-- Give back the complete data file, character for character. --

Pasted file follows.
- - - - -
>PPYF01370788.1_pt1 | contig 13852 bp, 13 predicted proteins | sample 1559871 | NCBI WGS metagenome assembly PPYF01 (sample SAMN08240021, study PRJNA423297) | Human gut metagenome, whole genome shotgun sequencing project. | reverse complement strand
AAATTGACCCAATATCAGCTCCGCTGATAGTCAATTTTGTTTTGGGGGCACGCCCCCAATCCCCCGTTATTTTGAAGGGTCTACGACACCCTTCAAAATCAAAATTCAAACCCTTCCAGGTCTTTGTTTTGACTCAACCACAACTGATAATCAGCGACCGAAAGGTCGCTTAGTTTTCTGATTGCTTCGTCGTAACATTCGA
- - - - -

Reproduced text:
>PPYF01370788.1_pt1 | contig 13852 bp, 13 predicted proteins | sample 1559871 | NCBI WGS metagenome assembly PPYF01 (sample SAMN08240021, study PRJNA423297) | Human gut metagenome, whole genome shotgun sequencing project. | reverse complement strand
AAATTGACCCAATATCAGCTCCGCTGATAGTCAATTTTGTTTTGGGGGCACGCCCCCAATCCCCCGTTATTTTGAAGGGTCTACGACACCCTTCAAAATCAAAATTCAAACCCTTCCAGGTCTTTGTTTTGACTCAACCACAACTGATAATCAGCGACCGAAAGGTCGCTTAGTTTTCTGATTGCTTCGTCGTAACATTCGA